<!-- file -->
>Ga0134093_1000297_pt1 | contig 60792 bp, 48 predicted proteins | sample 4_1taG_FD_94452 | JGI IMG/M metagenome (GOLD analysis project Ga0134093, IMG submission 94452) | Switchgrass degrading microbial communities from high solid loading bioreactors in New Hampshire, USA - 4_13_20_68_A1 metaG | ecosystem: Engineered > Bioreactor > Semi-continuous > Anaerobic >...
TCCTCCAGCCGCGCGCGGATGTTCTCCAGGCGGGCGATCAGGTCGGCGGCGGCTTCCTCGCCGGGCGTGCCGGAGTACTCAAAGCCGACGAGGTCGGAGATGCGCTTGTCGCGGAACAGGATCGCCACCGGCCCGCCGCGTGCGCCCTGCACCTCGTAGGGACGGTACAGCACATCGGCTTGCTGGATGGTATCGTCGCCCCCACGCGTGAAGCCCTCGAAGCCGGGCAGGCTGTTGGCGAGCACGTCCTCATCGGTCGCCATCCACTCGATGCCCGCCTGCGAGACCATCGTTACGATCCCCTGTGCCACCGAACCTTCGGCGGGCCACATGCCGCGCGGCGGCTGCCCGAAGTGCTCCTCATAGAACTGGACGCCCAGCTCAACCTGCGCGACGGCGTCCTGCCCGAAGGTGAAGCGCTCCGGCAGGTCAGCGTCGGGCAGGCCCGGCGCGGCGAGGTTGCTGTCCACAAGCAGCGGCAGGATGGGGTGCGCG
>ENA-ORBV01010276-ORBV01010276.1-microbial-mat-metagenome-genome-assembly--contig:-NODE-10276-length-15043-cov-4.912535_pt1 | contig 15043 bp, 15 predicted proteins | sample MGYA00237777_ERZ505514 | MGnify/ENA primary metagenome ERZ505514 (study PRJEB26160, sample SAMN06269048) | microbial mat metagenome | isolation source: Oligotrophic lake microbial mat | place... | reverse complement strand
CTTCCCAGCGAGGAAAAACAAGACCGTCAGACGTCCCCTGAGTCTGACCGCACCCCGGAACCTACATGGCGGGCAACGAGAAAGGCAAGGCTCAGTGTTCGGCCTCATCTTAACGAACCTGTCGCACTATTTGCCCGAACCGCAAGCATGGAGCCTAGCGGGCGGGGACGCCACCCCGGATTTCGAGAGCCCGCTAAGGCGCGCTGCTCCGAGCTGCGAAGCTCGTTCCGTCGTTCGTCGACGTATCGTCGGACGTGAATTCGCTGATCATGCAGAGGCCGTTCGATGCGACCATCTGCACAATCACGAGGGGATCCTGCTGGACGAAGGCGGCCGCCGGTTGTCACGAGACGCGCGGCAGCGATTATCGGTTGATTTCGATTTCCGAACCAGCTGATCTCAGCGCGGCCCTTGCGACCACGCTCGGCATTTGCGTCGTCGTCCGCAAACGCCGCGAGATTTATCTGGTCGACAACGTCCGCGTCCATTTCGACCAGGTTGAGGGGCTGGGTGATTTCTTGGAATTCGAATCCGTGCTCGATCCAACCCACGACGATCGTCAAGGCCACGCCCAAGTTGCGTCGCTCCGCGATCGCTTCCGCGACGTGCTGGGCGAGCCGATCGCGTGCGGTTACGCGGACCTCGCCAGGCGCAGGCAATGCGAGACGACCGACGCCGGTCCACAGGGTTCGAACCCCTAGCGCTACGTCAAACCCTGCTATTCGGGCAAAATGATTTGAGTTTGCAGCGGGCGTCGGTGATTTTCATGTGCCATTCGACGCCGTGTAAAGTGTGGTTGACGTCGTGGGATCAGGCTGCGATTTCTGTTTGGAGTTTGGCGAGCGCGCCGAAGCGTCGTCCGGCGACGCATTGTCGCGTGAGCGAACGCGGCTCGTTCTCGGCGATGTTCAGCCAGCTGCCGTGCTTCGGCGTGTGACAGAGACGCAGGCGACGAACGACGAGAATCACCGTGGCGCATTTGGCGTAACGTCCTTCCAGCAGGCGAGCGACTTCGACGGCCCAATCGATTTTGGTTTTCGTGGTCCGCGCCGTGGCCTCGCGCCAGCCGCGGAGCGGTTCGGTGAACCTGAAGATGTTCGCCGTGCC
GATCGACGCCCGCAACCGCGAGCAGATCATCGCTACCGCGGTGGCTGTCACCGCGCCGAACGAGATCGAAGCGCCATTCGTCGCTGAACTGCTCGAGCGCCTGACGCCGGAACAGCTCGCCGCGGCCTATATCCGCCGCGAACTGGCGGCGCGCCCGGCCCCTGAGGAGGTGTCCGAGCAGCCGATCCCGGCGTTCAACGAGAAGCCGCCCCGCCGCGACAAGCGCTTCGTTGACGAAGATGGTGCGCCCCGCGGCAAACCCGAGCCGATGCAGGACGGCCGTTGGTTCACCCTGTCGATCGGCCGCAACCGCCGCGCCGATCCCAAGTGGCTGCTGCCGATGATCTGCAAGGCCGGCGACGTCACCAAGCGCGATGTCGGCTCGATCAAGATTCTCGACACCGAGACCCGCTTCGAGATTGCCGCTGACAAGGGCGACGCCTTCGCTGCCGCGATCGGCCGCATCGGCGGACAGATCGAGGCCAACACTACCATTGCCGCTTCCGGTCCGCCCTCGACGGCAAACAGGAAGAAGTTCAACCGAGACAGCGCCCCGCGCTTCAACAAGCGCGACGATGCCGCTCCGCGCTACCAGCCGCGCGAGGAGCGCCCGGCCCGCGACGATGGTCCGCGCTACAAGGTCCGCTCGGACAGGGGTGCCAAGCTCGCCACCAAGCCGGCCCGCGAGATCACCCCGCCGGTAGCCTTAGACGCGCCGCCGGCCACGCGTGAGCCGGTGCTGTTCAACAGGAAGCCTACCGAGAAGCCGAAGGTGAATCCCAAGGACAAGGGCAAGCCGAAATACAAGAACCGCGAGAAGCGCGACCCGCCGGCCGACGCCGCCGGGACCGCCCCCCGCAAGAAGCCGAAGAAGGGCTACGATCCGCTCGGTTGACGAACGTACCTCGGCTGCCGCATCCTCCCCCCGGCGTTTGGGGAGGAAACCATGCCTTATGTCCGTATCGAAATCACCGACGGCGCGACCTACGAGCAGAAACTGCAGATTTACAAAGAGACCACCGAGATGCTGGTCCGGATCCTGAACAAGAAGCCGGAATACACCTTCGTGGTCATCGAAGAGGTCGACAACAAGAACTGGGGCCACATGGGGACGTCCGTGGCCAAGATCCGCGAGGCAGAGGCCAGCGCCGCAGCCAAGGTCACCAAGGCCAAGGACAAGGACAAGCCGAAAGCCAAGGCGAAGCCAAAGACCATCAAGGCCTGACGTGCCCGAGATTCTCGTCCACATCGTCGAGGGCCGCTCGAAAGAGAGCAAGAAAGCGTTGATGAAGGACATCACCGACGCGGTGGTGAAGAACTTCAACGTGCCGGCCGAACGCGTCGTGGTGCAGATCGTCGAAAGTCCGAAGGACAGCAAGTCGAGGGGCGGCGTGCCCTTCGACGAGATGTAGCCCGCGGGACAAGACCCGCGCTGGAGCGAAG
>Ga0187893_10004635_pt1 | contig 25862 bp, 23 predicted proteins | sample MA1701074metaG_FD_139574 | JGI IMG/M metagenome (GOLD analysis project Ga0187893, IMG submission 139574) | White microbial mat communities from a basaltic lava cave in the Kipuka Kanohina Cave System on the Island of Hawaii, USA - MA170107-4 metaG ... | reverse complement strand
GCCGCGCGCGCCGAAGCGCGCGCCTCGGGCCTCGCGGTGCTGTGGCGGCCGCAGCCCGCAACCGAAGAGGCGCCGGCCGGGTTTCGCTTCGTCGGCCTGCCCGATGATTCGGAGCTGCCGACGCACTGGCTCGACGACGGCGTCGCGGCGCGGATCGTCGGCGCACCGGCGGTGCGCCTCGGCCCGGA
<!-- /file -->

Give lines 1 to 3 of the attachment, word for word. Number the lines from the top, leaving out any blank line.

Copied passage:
>Ga0134093_1000297_pt1 | contig 60792 bp, 48 predicted proteins | sample 4_1taG_FD_94452 | JGI IMG/M metagenome (GOLD analysis project Ga0134093, IMG submission 94452) | Switchgrass degrading microbial communities from high solid loading bioreactors in New Hampshire, USA - 4_13_20_68_A1 metaG | ecosystem: Engineered > Bioreactor > Semi-continuous > Anaerobic >...
TCCTCCAGCCGCGCGCGGATGTTCTCCAGGCGGGCGATCAGGTCGGCGGCGGCTTCCTCGCCGGGCGTGCCGGAGTACTCAAAGCCGACGAGGTCGGAGATGCGCTTGTCGCGGAACAGGATCGCCACCGGCCCGCCGCGTGCGCCCTGCACCTCGTAGGGACGGTACAGCACATCGGCTTGCTGGATGGTATCGTCGCCCCCACGCGTGAAGCCCTCGAAGCCGGGCAGGCTGTTGGCGAGCACGTCCTCATCGGTCGCCATCCACTCGATGCCCGCCTGCGAGACCATCGTTACGATCCCCTGTGCCACCGAACCTTCGGCGGGCCACATGCCGCGCGGCGGCTGCCCGAAGTGCTCCTCATAGAACTGGACGCCCAGCTCAACCTGCGCGACGGCGTCCTGCCCGAAGGTGAAGCGCTCCGGCAGGTCAGCGTCGGGCAGGCCCGGCGCGGCGAGGTTGCTGTCCACAAGCAGCGGCAGGATGGGGTGCGCG
>ENA-ORBV01010276-ORBV01010276.1-microbial-mat-metagenome-genome-assembly--contig:-NODE-10276-length-15043-cov-4.912535_pt1 | contig 15043 bp, 15 predicted proteins | sample MGYA00237777_ERZ505514 | MGnify/ENA primary metagenome ERZ505514 (study PRJEB26160, sample SAMN06269048) | microbial mat metagenome | isolation source: Oligotrophic lake microbial mat | place... | reverse complement strand